Posted by: David Giacalone | October 1, 2015

a photo-haiga-book to celebrate Haiku North America 2015

When I posted “autumn at Schenectady’s Riverside Park” and “October in the Schenectady Stockade” last February, I announced that the conference Haiku North America 2015 would be coming to Schenectady’s Union College, from October 14 – 18, and would attract many of the best-known English-language haiku poets and publishers from around the world. My hope then was to use the autumnal beauty of Riverside Park and the Stockade Historic District to help lure those hypothetical poets to my City. At the time, the Conference seemed to be far in the future, and our prospects were hopeful but uncertain.

HaigaOnMohawkCoverH4 Well, as I write today, HNA 2015 is less than two weeks away, and our local organizing committee is pleased to see that the turnout will be robust, maybe even historically large.  To celebrate the coming of Haiku North America 2015 to Schenectady, I have put together the photobook “Haiga on the Mohawk” (cover shown on the right), which has several dozen photos taken in the Stockade neighborhood and along our stretch of the Mohawk River. Each photo incorporates a haiku poem that is linked to the image by subject or spirit (or whimsy).

  • Photo haiga are a modern form of an ancient Japanese artistic genre that included a painted image (using ink-brush) and calligraphy of a haiku or similar short, “linked” poem.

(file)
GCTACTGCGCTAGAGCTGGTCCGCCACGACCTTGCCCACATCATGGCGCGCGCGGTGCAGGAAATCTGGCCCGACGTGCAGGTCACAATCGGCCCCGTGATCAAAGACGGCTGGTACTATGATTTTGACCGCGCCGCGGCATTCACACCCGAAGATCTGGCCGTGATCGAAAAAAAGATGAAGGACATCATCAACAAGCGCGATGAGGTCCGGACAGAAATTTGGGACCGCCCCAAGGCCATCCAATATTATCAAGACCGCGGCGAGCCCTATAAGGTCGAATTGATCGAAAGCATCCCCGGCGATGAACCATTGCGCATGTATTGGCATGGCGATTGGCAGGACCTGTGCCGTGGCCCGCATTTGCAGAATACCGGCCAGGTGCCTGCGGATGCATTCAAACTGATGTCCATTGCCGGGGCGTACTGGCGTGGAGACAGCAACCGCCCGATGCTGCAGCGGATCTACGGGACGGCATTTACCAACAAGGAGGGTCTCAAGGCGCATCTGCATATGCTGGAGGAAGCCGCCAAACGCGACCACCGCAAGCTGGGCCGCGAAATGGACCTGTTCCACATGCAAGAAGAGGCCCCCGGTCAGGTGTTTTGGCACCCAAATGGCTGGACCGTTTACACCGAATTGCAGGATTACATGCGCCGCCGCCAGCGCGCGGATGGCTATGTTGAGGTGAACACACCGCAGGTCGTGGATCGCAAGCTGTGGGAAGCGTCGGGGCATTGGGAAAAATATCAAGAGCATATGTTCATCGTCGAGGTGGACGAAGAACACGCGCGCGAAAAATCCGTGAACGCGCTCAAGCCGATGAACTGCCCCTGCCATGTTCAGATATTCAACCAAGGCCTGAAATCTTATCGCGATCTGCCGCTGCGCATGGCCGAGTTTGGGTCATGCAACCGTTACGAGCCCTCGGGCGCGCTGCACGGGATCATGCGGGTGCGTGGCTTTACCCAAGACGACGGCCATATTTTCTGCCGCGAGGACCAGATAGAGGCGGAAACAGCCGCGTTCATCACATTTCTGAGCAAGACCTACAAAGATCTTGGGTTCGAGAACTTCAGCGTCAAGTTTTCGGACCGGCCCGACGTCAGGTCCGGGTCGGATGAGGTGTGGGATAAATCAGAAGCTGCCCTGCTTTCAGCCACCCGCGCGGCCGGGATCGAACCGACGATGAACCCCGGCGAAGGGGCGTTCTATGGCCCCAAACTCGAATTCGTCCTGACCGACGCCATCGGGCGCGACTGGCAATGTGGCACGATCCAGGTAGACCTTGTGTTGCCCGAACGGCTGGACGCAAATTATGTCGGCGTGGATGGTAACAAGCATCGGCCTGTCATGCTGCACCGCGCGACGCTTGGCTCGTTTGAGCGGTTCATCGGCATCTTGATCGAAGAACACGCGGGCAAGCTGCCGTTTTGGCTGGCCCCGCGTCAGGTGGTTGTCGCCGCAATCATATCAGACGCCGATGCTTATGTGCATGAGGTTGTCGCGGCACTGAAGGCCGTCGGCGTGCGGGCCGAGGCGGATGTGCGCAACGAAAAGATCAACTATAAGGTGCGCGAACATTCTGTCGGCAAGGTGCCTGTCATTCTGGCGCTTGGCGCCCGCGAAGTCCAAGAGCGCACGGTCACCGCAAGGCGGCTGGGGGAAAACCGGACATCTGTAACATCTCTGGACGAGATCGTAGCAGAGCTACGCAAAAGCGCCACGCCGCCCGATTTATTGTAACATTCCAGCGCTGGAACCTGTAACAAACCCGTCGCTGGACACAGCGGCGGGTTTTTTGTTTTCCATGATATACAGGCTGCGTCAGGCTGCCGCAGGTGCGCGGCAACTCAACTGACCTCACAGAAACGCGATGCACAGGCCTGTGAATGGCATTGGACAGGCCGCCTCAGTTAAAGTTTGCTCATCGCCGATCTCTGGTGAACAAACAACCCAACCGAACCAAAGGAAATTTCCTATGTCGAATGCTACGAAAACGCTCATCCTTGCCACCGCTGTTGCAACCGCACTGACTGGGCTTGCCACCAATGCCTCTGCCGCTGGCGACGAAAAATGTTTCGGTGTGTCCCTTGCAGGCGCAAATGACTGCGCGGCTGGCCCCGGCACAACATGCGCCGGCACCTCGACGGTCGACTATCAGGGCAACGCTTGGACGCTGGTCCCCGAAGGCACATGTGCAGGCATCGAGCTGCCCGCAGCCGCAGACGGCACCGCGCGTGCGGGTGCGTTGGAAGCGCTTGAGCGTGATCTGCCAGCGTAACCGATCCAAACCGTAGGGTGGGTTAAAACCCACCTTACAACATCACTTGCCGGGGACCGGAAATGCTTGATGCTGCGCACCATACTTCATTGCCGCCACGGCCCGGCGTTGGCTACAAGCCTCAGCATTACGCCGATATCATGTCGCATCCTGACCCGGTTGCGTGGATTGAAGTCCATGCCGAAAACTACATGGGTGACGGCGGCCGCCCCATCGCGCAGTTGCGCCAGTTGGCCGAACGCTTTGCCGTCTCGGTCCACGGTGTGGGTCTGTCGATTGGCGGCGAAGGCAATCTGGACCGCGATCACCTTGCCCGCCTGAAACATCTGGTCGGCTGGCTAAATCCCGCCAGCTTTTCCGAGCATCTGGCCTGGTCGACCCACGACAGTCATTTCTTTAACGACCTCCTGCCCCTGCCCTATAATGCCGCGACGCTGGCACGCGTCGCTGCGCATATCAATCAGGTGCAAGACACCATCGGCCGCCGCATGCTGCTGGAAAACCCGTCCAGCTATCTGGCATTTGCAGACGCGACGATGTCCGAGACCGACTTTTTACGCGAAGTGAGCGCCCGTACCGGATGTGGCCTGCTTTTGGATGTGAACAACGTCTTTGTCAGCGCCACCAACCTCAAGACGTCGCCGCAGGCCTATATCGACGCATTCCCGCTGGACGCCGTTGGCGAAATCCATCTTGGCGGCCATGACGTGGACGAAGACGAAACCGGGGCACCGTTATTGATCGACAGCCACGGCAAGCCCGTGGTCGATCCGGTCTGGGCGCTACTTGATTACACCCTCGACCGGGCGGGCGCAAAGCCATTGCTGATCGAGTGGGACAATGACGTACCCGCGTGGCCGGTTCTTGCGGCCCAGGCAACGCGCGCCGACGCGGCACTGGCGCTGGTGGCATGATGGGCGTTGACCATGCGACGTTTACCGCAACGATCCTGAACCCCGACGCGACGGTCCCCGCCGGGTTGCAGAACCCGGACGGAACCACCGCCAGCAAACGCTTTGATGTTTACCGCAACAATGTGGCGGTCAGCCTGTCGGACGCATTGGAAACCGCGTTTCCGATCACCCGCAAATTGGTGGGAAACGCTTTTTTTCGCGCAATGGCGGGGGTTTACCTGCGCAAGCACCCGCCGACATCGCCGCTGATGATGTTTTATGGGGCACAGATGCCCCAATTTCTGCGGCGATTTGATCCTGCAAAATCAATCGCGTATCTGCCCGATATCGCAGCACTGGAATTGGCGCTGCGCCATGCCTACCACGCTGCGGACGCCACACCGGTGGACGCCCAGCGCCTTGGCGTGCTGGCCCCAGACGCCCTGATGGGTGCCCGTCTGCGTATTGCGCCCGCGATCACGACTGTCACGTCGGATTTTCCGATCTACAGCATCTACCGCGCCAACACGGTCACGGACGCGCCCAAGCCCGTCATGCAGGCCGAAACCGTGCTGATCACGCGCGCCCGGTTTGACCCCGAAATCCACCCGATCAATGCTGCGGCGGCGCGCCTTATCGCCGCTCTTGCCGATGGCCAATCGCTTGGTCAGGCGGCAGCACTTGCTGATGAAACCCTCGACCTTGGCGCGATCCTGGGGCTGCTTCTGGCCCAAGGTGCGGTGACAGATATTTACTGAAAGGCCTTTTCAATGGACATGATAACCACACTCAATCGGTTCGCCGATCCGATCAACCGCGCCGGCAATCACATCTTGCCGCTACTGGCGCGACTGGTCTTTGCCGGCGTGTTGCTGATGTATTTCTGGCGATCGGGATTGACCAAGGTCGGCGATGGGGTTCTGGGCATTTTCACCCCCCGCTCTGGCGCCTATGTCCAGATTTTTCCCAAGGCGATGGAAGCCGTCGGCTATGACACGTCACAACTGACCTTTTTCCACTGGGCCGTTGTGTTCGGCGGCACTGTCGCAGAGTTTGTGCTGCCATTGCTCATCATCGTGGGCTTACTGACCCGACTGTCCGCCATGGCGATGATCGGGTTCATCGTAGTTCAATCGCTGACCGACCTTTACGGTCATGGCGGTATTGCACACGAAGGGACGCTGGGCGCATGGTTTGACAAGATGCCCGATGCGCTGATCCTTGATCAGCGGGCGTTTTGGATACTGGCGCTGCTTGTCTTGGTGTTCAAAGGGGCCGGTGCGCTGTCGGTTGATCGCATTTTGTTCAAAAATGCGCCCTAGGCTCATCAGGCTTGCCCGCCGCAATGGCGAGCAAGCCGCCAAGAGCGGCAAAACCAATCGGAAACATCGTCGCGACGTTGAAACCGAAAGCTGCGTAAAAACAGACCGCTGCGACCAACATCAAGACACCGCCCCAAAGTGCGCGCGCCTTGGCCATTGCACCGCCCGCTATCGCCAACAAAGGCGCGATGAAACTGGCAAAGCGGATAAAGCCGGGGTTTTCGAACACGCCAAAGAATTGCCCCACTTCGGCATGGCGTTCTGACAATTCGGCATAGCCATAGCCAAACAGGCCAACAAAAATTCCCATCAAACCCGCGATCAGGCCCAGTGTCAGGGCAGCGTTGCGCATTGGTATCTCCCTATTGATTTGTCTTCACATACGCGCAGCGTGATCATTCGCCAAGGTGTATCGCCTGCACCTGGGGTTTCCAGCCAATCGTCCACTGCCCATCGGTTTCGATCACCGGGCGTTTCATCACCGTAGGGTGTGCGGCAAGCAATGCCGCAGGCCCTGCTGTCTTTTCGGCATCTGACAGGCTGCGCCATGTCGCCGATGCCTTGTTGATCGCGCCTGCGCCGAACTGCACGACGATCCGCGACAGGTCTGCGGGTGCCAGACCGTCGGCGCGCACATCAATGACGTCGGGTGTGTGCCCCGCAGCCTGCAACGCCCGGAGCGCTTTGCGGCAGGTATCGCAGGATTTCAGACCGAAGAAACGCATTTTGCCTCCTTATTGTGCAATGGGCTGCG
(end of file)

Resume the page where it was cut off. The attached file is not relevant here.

If you go to our Mohawk Haiga page, you will find a link to the Shutterfly.com website, where you can view Haiga on the Mohawk in its entirety at no charge. In addition, you will find each of the 37 haiga featured in Haiga on the Mohawk, and can click for a larger version. I’ve also included two photos that let you Make Your Own Haiga. 

  • Accompanying HNA 2015, there is an exhibit of traditional haiga by Romanian artist and poet Ion Codrescu, at Union College’s Nott Memorial, in its Mandeville Gallery. The Codrescu Haiga Exhibit runs through the end of November.

Here’s one of my favorite photo-haiga from Haiga on the Mohawk. The photo shows the Jumpin’ Jack’s fireworks display, shot from the end of Cucumber Alley along the bank of the Mohawk River. I hope you will enjoy the 36 other haiga at Mohawk Haiga page, and I know you will enjoy Ion’s exhibit at the wondrous Nott Memorial (see my preview of it here).

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